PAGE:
Sometimes childhood friendships don’t survive the move into adulthood.
That’s what I reminded myself in the weeks and months following a friend’s wedding. My friend and I were both 20 years old — admittedly new to the adult camp — and our friendship was even more difficult and confusing with her new husband in the picture.
When we were growing up, we spent time together only when our families were together. After her marriage, my family met up with her family, but she wasn’t there.
Over a year passed without us seeing each other. Not because we were angry or disappointed, but because we hadn’t figured out our new relationship and we weren’t intentionally trying to make it work. So it just didn’t happen.
Eventually we began texting each other on our birthdays. Then I took a meal over when they had their first baby. Then she called the day my dad had surgery.
Now, several years after her wedding, our friendship is deeper than it ever was when we were kids. We still don’t see each other often, but we’ve learned what our relationship looks like in our new stages of life.
What’s your attitude?
After all these years, I realize how I could have acted differently and avoided that year of friendship silence. Without realizing it, I had approached our relationship with assumptions and opinions that did nothing to help our friendship and eventually could have ended it.
This is easier to do than we think. Unconsciously, we bring a point of view to every relationship, and some of those perspectives are unhealthy. But we may not know it.
So ponder these tried-and-true approaches to ruining your friendships:
1. Always wait for the other person to take the initiative
Don’t send a text, invite them to something or contact them unless they do so first. Wait for them to prove their commitment to you before meeting them halfway (or less than halfway, if possible). If you think of a fun idea for a get-together or afternoon out, suppress it until they make the effort to reach out to you first.
2. Assume your relationship will continue on without effort
True friends will always understand us and know exactly what we need (cue Disney movie quote here), so your friendship doesn’t need any effort. Avoid intentionality at all costs.
3. Expect the relationship to always stay the same
Time means nothing between true friends, and neither do life changes. Moving, getting married, having kids and changing careers won’t make any difference in your friendship. There is no reason to expect change or allow room in the relationship for it.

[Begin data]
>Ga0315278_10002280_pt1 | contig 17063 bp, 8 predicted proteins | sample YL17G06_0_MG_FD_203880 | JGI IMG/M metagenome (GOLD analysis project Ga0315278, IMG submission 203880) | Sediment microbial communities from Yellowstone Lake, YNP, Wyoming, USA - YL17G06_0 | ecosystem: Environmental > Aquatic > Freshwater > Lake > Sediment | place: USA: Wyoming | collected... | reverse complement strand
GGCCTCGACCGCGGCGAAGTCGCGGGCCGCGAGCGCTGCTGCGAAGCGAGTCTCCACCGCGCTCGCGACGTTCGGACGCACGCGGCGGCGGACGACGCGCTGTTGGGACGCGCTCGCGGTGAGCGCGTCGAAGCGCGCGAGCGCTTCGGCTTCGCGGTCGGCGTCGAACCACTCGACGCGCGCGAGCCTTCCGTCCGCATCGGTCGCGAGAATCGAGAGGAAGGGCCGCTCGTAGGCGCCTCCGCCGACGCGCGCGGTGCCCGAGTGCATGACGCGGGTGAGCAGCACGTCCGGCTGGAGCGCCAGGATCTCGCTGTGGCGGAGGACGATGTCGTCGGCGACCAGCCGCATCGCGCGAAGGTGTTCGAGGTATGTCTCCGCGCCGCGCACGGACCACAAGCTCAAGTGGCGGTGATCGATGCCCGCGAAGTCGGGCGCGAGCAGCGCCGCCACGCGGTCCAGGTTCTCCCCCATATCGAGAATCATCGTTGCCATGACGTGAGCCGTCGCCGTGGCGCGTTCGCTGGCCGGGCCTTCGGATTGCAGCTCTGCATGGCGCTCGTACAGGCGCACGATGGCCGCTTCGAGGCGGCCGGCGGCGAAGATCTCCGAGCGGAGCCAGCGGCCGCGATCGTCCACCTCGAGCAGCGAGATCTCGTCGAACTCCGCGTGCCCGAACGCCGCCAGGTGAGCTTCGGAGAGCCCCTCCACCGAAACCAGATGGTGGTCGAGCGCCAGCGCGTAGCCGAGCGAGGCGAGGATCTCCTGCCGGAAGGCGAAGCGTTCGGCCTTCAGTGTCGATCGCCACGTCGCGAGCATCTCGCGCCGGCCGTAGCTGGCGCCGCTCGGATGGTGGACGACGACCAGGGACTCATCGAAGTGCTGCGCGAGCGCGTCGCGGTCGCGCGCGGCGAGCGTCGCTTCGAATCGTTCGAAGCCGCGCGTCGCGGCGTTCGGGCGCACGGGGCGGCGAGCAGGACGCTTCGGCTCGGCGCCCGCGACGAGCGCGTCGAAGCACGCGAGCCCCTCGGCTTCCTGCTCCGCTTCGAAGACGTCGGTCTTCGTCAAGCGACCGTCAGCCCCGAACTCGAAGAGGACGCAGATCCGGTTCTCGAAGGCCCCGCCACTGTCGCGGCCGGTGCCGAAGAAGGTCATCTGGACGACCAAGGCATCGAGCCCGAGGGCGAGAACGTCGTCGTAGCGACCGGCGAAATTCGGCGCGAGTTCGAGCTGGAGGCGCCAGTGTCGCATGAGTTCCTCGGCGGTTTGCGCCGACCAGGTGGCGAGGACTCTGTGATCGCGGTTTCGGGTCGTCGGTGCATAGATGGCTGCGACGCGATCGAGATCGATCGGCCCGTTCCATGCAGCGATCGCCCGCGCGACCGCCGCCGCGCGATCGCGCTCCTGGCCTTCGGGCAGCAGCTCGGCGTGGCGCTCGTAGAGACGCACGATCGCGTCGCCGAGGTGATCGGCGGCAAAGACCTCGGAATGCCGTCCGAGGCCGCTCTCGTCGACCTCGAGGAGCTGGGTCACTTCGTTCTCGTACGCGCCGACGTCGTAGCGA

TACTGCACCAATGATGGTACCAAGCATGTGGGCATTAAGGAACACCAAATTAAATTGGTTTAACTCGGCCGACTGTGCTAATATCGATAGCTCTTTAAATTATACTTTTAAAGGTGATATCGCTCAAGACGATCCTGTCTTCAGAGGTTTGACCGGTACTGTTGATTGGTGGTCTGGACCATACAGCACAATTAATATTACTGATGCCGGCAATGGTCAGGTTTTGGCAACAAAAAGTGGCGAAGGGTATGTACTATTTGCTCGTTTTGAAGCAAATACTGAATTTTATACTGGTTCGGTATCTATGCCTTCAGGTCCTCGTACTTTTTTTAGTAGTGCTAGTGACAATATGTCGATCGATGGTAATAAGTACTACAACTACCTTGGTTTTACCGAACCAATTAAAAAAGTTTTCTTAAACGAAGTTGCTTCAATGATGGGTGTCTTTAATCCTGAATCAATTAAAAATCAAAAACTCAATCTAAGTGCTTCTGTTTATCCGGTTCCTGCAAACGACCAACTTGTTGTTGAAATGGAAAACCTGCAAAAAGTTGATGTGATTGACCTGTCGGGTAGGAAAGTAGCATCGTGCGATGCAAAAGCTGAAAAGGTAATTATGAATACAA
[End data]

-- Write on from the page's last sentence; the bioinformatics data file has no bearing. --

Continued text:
4. Keep your spiritual lives off limits
Eternity and spirituality are such heavy topics. Keep your faith between you and Jesus, and when you do hang out with your friends (after they text you first, of course), focus only on fun, goofy activities. Keep the relationship surface level.
5. Assume they want to talk about you more than them
That’s what friends are for, right? To listen to your every thought and care about the minutiae of your daily life. Never mind that important whatever they said they wanted to tell you — it can wait until you finish updating them on your latest social calendar. Never mind if they just got married, had their first kid or moved to a new state — your new diet is more important to talk about.
6. Evaluate the relationship by how much you get out of it
Your friendship is supposed to benefit you, right? Maybe you also evaluate the relationship based on whether your friend also gets something out of it. But you definitely don’t include anyone else in the equation — not mutual friends, family members, church friends or unbelievers who could be served by you and your friend.
It’s not over yet
After my friend got married, I made each of these mistakes at varying levels in our friendship. For the most part, it was subconscious, but I did make assumptions about what our friendship should look like and how much work I should have to put into it — and I almost lost my friend entirely.
Thankfully, that didn’t happen. We both started working for our friendship, and now we have a great relationship. It’s different than what we used to have, but it’s perfect for the life situation we’re in right now. We may not see each other often, but our times together are more meaningful than they ever were when we were kids.
So work for your friendships and fight against these unconscious attitudes. Make room for a new and deeper relationship with your friends as you enter new, different seasons. If you have been following some of those really terrible “suggestions” above, it’s not too late to turn things around and be intentional with your friends.
Of course, some relationships will only be temporary, and that’s OK. But don’t let a friendship fade away just because you didn’t try.
Copyright 2018 Lauren Dunn. All rights reserved.